Eleventh Circuit Holds AAA Rules Did Not Permit Email Service Of Motion To Vacate

In O’Neal Constructors, LLC v. DT America, LLC, the Eleventh Circuit was confronted with a losing party’s attempt to vacate a $650,000 attorney’s fee award. The party contended it satisfied the statutory deadline for service by virtue of email delivery. As it argued, Federal Rule of Civil Procedure allows service “by other electronic means thatContinue reading “Eleventh Circuit Holds AAA Rules Did Not Permit Email Service Of Motion To Vacate”

“Domestic Discovery for Foreign Arbitrations? – Now It’s the Supreme Court’s Turn”

This article by Frank Silvestri of Verrill adds to the interest surrounding the U.S. Supreme Court’s grant of certiorari in Servotronics, Inc. v. Rolls-Royce PLC, by positing that Justice Alito’s failure to participate in the cert decision may signal his future recusal on the merits, giving rise to the prospect that the Court will split 4-4Continue reading ““Domestic Discovery for Foreign Arbitrations? – Now It’s the Supreme Court’s Turn””

“Courts Split on Class Action Waivers, Arbitration Provisions in ERISA Litigation”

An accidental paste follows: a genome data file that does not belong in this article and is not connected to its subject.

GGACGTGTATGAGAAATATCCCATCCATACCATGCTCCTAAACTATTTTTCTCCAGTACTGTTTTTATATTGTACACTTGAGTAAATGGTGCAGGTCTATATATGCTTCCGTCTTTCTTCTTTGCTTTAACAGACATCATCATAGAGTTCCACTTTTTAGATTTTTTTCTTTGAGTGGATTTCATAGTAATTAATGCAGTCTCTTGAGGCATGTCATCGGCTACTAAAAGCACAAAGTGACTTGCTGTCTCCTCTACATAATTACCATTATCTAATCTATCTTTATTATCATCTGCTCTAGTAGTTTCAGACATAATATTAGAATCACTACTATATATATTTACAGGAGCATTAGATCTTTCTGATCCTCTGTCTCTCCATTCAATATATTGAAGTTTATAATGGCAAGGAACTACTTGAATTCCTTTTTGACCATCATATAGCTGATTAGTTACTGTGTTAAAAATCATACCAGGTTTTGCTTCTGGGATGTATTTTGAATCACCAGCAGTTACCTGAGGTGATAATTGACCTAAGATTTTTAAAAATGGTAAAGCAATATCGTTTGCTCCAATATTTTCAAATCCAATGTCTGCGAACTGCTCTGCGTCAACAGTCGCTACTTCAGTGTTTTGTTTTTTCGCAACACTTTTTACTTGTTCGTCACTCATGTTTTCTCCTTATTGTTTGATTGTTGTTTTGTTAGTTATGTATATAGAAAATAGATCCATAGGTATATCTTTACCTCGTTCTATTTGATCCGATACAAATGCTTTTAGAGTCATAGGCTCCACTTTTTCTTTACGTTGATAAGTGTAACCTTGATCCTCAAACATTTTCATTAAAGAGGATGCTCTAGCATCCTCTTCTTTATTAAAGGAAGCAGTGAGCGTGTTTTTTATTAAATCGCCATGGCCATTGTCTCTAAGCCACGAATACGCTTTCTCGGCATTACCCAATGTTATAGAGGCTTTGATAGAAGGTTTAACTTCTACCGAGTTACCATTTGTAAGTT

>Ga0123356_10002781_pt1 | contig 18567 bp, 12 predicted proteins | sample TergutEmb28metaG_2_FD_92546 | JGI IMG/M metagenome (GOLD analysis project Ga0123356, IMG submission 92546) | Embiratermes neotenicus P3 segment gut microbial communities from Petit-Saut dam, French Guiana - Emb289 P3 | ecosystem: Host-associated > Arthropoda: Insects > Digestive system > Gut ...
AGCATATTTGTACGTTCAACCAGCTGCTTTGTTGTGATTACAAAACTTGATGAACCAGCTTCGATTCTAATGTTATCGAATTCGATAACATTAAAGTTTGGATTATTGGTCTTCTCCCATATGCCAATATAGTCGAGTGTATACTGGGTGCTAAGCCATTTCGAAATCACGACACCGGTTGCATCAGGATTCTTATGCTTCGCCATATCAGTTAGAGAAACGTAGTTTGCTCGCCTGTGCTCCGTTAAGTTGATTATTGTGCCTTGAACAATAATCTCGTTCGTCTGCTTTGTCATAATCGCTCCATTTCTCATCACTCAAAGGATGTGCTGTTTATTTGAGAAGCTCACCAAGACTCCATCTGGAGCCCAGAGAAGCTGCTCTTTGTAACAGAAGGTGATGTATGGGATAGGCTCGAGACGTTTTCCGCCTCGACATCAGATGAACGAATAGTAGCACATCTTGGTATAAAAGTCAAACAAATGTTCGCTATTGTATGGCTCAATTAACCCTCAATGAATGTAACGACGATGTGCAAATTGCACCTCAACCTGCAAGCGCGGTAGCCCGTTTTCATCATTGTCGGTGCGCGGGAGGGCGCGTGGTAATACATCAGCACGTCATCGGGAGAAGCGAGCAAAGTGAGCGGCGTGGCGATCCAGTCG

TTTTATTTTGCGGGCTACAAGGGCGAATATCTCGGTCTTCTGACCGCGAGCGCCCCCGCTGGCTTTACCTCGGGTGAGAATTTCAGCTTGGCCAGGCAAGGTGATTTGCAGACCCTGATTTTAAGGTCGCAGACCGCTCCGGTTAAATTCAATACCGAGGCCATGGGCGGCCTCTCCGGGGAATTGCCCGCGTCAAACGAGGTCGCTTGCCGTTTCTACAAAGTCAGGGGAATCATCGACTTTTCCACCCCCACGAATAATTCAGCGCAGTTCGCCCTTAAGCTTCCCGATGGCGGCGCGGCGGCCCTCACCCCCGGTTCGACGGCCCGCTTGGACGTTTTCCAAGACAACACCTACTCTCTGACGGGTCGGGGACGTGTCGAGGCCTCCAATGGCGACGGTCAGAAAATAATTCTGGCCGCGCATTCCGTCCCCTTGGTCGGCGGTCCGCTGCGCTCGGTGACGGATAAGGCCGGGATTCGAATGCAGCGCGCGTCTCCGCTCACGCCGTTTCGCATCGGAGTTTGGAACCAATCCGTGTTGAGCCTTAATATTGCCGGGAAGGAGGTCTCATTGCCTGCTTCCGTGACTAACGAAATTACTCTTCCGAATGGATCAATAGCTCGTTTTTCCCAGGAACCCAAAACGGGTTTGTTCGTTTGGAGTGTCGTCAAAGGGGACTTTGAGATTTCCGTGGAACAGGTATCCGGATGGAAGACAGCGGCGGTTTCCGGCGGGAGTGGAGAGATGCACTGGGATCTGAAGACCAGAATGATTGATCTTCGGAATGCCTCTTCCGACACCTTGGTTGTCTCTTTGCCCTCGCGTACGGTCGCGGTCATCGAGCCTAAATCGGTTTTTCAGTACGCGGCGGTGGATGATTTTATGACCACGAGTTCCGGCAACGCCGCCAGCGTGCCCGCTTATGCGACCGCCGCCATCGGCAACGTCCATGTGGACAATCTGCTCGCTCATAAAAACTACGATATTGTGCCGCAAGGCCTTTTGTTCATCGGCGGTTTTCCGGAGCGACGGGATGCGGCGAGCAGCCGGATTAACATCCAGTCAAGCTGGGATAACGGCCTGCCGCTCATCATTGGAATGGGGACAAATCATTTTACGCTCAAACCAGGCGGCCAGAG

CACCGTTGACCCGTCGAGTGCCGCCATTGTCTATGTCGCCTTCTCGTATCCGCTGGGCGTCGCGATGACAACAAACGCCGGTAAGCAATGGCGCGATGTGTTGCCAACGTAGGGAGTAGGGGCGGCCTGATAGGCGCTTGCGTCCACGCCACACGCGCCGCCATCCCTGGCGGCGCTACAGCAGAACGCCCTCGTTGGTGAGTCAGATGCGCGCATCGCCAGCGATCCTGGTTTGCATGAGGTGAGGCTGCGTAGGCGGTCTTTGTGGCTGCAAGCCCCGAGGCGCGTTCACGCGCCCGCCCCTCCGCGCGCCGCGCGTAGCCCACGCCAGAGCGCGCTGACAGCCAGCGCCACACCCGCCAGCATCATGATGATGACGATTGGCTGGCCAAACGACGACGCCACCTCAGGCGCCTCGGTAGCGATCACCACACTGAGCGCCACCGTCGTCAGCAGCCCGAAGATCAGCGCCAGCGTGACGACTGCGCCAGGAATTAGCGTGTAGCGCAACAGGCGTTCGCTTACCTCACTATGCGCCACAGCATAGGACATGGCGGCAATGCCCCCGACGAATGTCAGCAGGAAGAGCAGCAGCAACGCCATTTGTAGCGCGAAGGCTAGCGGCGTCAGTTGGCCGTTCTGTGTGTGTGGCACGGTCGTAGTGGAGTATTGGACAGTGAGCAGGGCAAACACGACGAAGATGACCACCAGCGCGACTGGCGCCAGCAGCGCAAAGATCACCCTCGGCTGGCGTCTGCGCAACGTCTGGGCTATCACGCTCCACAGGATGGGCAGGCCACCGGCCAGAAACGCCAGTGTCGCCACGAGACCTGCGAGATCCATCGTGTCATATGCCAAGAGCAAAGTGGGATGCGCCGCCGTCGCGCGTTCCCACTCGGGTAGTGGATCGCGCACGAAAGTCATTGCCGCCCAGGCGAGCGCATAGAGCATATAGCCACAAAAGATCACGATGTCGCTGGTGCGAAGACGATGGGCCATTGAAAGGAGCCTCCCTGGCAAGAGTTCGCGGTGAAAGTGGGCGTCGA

This Lexology article by Todd D. Wozniak, Lindsey R. Camp, Chelsea Ashbrook McCarthy and Megan C. Eckel of Holland & Knight discusses recent decisions addressing the enforceability of arbitration provisions in ERISA plans, concluding that “[w]ithout clear direction from the Supreme Court or legislative action, district courts and circuit courts of appeal will continue toContinue reading ““Courts Split on Class Action Waivers, Arbitration Provisions in ERISA Litigation””

“Monster Energy distribution dispute: amicus briefs do not create evident partiality”

Matthew Kirtland, Katie Connolly, Esha Kamboj of Norton Rose Fulbright have this article in Lexology, discussing a California District Court’s decision in Monster Energy Co v City Beverages, 5:17-CV-00295, 2021 WL 650275 (CD, Cal, 17 Feb 2021), in which the court held that JAMS’ submissions of amicus briefs in litigation challenging the impartiality of oneContinue reading ““Monster Energy distribution dispute: amicus briefs do not create evident partiality””

Inconsistent Contract Provisions Undermines Claim For Attorneys’ Fees

The California Court of Appeals decision in Bilodeau v. Modern Mobile Homes, Inc. provides a cautionary tale to contract drafters. A prevailing party in an arbitration sought to recover attorneys’ fees incurred in connection with post-award proceedings that unsuccessfully sought to vacate the arbitration award. As the court noted, the arbitration provision contained in theContinue reading “Inconsistent Contract Provisions Undermines Claim For Attorneys’ Fees”